Seize ‘Thuma Mina’ moments
oon after he was announced as president, Cyril Ramaphosa uttered his now well-known “Thuma Mina” statement. The statement was derived from Hugh Masekela’s song with the same title, translated to mean “Send Me.”
The message was clear – a call for an active citizenry where people would make positive contributions to the welfare of their country. It is a similar message to that uttered by the late John F Kennedy in his inaugural address as the President of the United States of America in 1960: “Ask not what your country can do for you, ask what you can do for your country.”
Our country is on a tightrope. Crime levels are horrific, unemployment rates are sky-high, the economy is not doing well (to put it mildly) and politics are often downright dirty with much focus on race-baiting and the resultant sowing of the seeds of division.
What we can do is take to social media and moan. Indeed, some of us do this very well, but what does it accomplish? About the same as burning buildings, trucks and equipment. It does not create jobs, it does not bring about development or change, it
Sdoes not resolve issues and it certainly does not build a prosperous country. Both actions might make you feel better for an hour or so, but that’s about it.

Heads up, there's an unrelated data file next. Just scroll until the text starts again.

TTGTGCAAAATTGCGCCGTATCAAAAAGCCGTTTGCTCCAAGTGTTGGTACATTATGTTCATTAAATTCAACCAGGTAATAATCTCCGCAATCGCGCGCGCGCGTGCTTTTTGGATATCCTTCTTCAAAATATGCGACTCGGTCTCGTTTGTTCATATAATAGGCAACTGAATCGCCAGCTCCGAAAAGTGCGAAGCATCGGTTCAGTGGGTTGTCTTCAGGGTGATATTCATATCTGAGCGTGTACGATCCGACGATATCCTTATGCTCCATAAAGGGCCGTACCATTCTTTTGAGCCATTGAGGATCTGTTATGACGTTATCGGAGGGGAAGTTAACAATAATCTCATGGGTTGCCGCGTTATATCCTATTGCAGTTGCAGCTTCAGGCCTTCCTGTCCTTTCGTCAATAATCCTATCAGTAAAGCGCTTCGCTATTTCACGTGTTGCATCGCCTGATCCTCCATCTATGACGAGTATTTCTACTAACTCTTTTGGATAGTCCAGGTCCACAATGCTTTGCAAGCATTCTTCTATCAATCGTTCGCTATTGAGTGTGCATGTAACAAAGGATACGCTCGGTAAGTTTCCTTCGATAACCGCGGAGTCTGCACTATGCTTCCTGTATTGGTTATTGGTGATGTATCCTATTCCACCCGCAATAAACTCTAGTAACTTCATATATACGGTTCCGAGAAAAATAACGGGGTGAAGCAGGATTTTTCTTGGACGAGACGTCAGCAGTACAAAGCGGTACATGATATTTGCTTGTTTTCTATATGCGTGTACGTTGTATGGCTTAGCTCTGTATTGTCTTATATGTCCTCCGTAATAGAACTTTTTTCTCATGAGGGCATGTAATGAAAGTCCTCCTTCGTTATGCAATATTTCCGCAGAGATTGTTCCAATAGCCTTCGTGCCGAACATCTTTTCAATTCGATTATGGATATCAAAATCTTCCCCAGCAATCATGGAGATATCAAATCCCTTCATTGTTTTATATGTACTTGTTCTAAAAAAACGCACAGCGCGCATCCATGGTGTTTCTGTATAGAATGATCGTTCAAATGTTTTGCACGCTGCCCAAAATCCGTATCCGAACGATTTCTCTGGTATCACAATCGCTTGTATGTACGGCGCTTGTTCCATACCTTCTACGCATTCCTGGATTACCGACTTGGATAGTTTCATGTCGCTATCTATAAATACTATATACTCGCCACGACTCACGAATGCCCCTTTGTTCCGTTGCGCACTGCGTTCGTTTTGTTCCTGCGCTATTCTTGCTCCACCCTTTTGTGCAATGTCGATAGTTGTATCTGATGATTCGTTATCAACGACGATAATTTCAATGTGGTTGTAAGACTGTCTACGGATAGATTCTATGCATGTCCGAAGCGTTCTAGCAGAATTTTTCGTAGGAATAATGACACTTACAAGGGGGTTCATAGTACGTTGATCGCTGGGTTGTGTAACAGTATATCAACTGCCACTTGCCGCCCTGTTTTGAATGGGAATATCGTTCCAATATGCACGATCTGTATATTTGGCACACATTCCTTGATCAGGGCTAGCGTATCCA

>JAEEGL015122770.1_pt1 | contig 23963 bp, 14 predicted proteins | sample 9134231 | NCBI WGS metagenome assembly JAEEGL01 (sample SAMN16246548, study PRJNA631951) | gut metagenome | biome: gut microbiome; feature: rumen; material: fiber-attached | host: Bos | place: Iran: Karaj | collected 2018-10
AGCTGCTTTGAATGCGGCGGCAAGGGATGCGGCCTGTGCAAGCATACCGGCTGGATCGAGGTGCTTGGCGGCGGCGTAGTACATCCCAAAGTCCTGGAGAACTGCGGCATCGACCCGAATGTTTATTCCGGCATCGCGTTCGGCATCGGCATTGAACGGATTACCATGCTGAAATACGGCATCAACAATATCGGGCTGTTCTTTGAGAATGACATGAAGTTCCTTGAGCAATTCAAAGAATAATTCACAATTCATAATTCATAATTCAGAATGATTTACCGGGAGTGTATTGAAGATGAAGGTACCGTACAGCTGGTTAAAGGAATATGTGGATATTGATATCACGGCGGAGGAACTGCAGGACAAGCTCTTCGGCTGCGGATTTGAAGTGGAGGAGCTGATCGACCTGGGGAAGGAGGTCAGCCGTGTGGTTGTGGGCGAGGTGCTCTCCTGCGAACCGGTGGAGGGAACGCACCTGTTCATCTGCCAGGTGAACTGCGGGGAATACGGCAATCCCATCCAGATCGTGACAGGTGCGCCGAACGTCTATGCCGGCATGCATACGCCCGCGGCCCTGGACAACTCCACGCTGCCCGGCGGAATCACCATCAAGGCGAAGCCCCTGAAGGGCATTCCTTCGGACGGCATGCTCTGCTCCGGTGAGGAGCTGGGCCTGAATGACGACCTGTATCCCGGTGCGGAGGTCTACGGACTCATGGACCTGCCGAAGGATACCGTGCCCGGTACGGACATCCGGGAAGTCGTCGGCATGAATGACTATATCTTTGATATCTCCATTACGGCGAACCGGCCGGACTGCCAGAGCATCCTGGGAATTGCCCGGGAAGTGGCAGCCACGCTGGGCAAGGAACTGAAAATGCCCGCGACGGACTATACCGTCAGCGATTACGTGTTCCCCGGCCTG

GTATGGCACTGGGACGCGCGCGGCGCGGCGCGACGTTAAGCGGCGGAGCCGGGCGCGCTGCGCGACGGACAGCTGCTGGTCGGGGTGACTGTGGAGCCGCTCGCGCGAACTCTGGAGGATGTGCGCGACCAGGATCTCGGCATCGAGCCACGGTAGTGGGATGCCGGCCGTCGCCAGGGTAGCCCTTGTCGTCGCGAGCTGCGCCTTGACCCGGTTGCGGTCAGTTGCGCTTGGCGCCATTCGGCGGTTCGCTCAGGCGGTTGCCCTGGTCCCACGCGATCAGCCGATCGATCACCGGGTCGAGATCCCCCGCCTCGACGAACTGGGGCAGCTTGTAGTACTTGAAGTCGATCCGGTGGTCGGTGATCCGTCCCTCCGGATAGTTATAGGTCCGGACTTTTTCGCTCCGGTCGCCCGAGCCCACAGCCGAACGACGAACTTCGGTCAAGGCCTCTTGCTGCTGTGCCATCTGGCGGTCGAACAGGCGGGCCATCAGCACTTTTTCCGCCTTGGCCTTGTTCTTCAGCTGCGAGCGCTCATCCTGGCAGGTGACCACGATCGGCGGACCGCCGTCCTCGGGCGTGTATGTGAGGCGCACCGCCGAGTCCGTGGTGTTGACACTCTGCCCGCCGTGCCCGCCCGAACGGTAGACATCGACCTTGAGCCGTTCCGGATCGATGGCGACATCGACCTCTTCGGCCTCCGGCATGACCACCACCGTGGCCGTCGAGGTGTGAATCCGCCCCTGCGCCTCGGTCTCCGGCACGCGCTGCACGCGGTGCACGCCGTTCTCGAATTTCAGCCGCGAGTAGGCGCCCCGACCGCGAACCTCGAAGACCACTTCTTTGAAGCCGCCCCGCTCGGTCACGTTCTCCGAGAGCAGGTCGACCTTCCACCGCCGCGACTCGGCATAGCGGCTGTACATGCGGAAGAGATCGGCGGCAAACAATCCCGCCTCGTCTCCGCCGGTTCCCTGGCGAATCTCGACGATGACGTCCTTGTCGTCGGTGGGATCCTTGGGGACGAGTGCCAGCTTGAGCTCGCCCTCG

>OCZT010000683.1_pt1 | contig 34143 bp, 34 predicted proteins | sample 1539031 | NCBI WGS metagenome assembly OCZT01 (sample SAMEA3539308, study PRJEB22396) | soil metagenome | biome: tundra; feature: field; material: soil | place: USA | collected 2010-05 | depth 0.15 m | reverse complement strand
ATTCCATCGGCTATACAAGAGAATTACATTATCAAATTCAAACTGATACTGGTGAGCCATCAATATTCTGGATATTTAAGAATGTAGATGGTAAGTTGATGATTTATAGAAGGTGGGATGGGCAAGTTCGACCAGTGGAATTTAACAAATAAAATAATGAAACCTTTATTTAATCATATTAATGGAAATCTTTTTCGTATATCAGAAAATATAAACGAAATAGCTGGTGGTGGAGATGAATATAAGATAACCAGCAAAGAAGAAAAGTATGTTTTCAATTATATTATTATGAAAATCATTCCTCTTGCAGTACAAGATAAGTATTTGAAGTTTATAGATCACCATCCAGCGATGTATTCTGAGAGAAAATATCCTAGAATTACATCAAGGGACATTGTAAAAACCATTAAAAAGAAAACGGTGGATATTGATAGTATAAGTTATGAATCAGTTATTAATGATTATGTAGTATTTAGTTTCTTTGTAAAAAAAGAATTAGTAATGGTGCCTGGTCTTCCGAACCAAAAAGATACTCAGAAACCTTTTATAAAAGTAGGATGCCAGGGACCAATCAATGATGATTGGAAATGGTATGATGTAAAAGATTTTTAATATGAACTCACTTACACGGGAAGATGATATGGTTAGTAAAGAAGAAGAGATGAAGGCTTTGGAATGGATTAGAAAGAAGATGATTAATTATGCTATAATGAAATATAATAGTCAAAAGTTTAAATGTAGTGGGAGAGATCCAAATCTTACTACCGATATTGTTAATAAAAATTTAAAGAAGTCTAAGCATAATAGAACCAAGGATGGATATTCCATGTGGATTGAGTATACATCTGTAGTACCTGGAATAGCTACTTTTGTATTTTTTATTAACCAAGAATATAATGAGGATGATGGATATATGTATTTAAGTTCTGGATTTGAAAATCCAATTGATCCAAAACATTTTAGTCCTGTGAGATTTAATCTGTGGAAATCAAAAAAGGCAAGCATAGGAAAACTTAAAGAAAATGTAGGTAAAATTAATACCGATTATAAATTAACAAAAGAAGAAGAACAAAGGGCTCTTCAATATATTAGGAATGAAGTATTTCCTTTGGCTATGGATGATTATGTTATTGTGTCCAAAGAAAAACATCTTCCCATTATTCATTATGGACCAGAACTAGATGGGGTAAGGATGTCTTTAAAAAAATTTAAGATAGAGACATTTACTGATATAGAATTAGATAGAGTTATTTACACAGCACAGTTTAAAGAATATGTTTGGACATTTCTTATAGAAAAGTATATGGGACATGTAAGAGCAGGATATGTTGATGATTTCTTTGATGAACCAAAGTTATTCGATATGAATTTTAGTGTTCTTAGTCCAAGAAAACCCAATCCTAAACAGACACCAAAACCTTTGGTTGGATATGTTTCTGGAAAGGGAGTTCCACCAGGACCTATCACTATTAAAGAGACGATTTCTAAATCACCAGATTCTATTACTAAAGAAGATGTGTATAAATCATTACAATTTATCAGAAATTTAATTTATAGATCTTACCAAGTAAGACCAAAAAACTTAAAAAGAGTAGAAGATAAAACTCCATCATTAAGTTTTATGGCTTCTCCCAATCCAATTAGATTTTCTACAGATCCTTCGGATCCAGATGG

We need to find better ways to build – not break down – this country. That includes reaching out to one another and making things work.
There are a myriad of ways we can all make a difference - not littering, not illegally dumping refuse, keeping livestock off the roads (if you have any), keeping your pavement clean, paying your municipal account (and yes, then holding the local authority accountable for how money is spent, but in a legal way), refusing to buy stolen goods and to harbour criminals, joining an organisation or a charity that does good (or starting your own), helping to educate children or helping to start shelters for the homeless. . . There are enough “Thuma Mina” moments out there to keep us all busy for a lifetime.
The result? A country that works together with an end result of success, prosperity and growth.
There should be enough people interested in doing that – possibly more than the ones intent on goals which are not in the best interests of SA.